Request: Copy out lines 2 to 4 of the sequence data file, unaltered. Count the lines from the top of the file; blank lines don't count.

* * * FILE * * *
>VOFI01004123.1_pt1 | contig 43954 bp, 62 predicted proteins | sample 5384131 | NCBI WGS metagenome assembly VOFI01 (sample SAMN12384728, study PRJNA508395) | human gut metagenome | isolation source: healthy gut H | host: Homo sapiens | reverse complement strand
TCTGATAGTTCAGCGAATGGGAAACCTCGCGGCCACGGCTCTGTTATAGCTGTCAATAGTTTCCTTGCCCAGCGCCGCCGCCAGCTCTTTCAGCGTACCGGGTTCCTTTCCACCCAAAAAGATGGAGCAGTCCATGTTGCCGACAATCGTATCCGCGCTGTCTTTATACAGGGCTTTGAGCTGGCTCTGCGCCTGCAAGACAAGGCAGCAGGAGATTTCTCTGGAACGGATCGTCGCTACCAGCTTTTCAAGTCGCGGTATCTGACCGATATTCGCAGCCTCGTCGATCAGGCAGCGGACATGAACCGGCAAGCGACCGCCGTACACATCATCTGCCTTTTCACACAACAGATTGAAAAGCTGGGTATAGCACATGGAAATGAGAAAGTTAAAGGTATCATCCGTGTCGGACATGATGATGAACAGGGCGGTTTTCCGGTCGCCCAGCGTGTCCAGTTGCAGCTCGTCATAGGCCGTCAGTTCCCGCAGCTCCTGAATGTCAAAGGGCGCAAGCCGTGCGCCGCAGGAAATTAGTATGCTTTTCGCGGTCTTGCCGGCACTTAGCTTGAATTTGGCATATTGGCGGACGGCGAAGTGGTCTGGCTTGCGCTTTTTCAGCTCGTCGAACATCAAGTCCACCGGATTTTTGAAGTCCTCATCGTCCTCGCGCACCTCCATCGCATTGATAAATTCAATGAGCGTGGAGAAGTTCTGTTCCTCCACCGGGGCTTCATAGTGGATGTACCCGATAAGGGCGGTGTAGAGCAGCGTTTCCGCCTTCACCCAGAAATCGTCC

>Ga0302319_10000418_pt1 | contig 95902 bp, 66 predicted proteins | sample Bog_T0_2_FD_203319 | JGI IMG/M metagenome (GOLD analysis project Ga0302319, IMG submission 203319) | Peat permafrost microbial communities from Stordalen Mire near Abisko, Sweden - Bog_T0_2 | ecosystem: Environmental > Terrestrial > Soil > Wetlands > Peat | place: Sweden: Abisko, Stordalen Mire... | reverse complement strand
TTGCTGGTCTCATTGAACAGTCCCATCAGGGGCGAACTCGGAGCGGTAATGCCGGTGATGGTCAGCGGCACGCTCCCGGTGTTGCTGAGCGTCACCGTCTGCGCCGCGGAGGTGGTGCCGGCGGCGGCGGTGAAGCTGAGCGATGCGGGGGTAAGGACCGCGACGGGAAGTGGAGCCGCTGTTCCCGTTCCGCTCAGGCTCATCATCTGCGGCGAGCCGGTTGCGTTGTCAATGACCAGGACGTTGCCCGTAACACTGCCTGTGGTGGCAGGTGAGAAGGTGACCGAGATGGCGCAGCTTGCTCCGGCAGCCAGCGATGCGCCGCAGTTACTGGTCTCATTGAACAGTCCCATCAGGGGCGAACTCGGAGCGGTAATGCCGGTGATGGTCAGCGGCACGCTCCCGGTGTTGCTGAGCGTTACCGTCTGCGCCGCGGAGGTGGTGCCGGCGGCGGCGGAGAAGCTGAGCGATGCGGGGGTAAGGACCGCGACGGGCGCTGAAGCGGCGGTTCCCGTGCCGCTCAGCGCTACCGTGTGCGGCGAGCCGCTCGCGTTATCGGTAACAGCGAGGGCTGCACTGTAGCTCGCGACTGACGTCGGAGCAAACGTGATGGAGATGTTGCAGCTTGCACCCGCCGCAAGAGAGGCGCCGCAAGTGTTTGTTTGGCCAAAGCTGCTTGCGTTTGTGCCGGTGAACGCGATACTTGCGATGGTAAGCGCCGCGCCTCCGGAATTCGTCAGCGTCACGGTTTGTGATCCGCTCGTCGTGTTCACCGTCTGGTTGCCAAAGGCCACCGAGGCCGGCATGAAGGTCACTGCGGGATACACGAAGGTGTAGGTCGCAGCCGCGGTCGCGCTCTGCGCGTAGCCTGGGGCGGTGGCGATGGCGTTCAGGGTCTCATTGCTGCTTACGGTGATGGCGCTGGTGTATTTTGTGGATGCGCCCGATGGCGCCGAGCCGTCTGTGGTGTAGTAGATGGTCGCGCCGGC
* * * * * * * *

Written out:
TCTGATAGTTCAGCGAATGGGAAACCTCGCGGCCACGGCTCTGTTATAGCTGTCAATAGTTTCCTTGCCCAGCGCCGCCGCCAGCTCTTTCAGCGTACCGGGTTCCTTTCCACCCAAAAAGATGGAGCAGTCCATGTTGCCGACAATCGTATCCGCGCTGTCTTTATACAGGGCTTTGAGCTGGCTCTGCGCCTGCAAGACAAGGCAGCAGGAGATTTCTCTGGAACGGATCGTCGCTACCAGCTTTTCAAGTCGCGGTATCTGACCGATATTCGCAGCCTCGTCGATCAGGCAGCGGACATGAACCGGCAAGCGACCGCCGTACACATCATCTGCCTTTTCACACAACAGATTGAAAAGCTGGGTATAGCACATGGAAATGAGAAAGTTAAAGGTATCATCCGTGTCGGACATGATGATGAACAGGGCGGTTTTCCGGTCGCCCAGCGTGTCCAGTTGCAGCTCGTCATAGGCCGTCAGTTCCCGCAGCTCCTGAATGTCAAAGGGCGCAAGCCGTGCGCCGCAGGAAATTAGTATGCTTTTCGCGGTCTTGCCGGCACTTAGCTTGAATTTGGCATATTGGCGGACGGCGAAGTGGTCTGGCTTGCGCTTTTTCAGCTCGTCGAACATCAAGTCCACCGGATTTTTGAAGTCCTCATCGTCCTCGCGCACCTCCATCGCATTGATAAATTCAATGAGCGTGGAGAAGTTCTGTTCCTCCACCGGGGCTTCATAGTGGATGTACCCGATAAGGGCGGTGTAGAGCAGCGTTTCCGCCTTCACCCAGAAATCGTCC

>Ga0302319_10000418_pt1 | contig 95902 bp, 66 predicted proteins | sample Bog_T0_2_FD_203319 | JGI IMG/M metagenome (GOLD analysis project Ga0302319, IMG submission 203319) | Peat permafrost microbial communities from Stordalen Mire near Abisko, Sweden - Bog_T0_2 | ecosystem: Environmental > Terrestrial > Soil > Wetlands > Peat | place: Sweden: Abisko, Stordalen Mire... | reverse complement strand
TTGCTGGTCTCATTGAACAGTCCCATCAGGGGCGAACTCGGAGCGGTAATGCCGGTGATGGTCAGCGGCACGCTCCCGGTGTTGCTGAGCGTCACCGTCTGCGCCGCGGAGGTGGTGCCGGCGGCGGCGGTGAAGCTGAGCGATGCGGGGGTAAGGACCGCGACGGGAAGTGGAGCCGCTGTTCCCGTTCCGCTCAGGCTCATCATCTGCGGCGAGCCGGTTGCGTTGTCAATGACCAGGACGTTGCCCGTAACACTGCCTGTGGTGGCAGGTGAGAAGGTGACCGAGATGGCGCAGCTTGCTCCGGCAGCCAGCGATGCGCCGCAGTTACTGGTCTCATTGAACAGTCCCATCAGGGGCGAACTCGGAGCGGTAATGCCGGTGATGGTCAGCGGCACGCTCCCGGTGTTGCTGAGCGTTACCGTCTGCGCCGCGGAGGTGGTGCCGGCGGCGGCGGAGAAGCTGAGCGATGCGGGGGTAAGGACCGCGACGGGCGCTGAAGCGGCGGTTCCCGTGCCGCTCAGCGCTACCGTGTGCGGCGAGCCGCTCGCGTTATCGGTAACAGCGAGGGCTGCACTGTAGCTCGCGACTGACGTCGGAGCAAACGTGATGGAGATGTTGCAGCTTGCACCCGCCGCAAGAGAGGCGCCGCAAGTGTTTGTTTGGCCAAAGCTGCTTGCGTTTGTGCCGGTGAACGCGATACTTGCGATGGTAAGCGCCGCGCCTCCGGAATTCGTCAGCGTCACGGTTTGTGATCCGCTCGTCGTGTTCACCGTCTGGTTGCCAAAGGCCACCGAGGCCGGCATGAAGGTCACTGCGGGATACACGAAGGTGTAGGTCGCAGCCGCGGTCGCGCTCTGCGCGTAGCCTGGGGCGGTGGCGATGGCGTTCAGGGTCTCATTGCTGCTTACGGTGATGGCGCTGGTGTATTTTGTGGATGCGCCCGATGGCGCCGAGCCGTCTGTGGTGTAGTAGATGGTCGCGCCGGC